Reisner heads new Upper Mississippi Studies Center
February 15, 2013
|Dr. Michael Reisner|
Augustana College is developing a new Upper Mississippi Studies Center that will be far more than its name implies under the direction of Dr. Michael Reisner, a new member of the faculty who was recruited for the director’s position after a national search.
Under Dr. Reisner, the Upper Mississippi Studies Center (UMSC) will assume a leading role in sustainability science, which seeks to build lasting relationships between people and the natural resources that surround them. While the principle can be applied on any scale, on a large scale, it might mean better protection of rivers and streams that flow to the Mississippi River. They carry runoff that can add problems such as pollution and sediment. Or, with proper management, they can help keep our waterways safe for navigation, recreation and wildlife for years to come. The goal of sustainability science is to recognize the long-term health of these waterways is critical to both our economic vitality, and human well-being.
Sustainability science is a rapidly emerging field that is building momentum nationally. Augustana College has taken a leading role in these initiatives, and a generous grant by the Margaret Cargill Foundation allowed the college to establish the UMSC. Dr. Reisner now brings a wealth of expertise as a leading figure in his own right to the movement.
Dr. Reisner earned his Ph.D. in ecosystem and restoration ecology from Oregon State University and J.D. from the University of Oregon School of Law. In Montana, he helped to negotiate an agreement between miners and conservation groups that helped to create about 1,000 family-wage jobs in a rural area, without degrading the water or air quality. At the University of Wisconsin, his work focused on creating more sustainable energy systems for the upper Midwest. Along the way, he helped to build better relationships between the academic community and the broader community outside—businesses, neighborhoods and conservation groups.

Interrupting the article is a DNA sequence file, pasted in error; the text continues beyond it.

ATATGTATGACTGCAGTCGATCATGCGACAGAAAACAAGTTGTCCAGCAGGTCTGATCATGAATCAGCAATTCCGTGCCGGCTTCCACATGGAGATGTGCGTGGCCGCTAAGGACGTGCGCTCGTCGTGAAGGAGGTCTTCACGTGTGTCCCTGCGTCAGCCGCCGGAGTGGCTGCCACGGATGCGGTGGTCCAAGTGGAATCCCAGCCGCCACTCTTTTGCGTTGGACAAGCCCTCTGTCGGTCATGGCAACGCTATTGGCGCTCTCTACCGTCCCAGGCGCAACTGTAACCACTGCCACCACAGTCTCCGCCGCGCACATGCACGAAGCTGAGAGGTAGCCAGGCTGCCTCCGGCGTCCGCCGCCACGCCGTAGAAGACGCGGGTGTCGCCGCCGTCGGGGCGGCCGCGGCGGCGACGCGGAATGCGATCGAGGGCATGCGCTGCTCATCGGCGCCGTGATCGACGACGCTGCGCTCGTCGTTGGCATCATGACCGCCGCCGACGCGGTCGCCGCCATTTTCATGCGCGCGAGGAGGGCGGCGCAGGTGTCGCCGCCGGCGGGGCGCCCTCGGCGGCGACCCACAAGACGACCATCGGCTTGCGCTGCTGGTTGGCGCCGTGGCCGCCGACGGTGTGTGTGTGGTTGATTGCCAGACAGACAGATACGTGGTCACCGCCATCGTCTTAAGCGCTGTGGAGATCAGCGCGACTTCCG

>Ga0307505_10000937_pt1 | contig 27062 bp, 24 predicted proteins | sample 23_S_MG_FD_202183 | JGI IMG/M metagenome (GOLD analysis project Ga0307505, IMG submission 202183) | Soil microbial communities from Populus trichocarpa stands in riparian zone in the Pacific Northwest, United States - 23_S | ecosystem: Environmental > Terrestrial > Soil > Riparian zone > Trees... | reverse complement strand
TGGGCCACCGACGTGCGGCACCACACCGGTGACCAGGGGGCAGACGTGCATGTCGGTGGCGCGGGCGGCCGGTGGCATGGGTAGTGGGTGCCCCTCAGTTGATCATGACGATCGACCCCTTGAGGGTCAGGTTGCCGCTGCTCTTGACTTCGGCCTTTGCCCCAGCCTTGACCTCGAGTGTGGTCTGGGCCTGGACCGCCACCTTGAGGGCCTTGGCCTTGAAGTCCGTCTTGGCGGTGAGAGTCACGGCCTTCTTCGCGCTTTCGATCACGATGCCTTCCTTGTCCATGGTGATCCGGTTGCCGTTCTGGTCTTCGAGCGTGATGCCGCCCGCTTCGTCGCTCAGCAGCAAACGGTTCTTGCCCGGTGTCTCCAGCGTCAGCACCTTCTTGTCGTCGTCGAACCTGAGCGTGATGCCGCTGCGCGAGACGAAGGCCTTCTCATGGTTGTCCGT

“We have to stop looking for panaceas or silver bullets,” Dr. Reisner said. “Our communities face complex challenges that involve interactions between social, economic, institutional and environmental dimensions. We need to work collaboratively to develop and implement complex solutions.”
A watershed moment for Dr. Reisner came as a boy. He visited Cairo, Ill., and remembers a breathtaking view—the great confluence of the Ohio and Mississippi rivers. But his lasting impression was spoiled by pollution, industrial waste and mind-numbing poverty. “Nearly three decades after I first visited the town as a third grader, things are the same, at the very least, and arguably have grown worse,” he said.
No one, apparently, had brought competing interests together to rebuild the community. No one thought of sustainability.
Dr. Reisner also will engage Augustana students in the center’s projects, challenging them to think in new ways that use interdisciplinary approaches, acknowledge competing interests, and find ways to compromise behind a common cause. Most of those causes will deal with adapting to a changing world in which sustainability science will be taking center stage.
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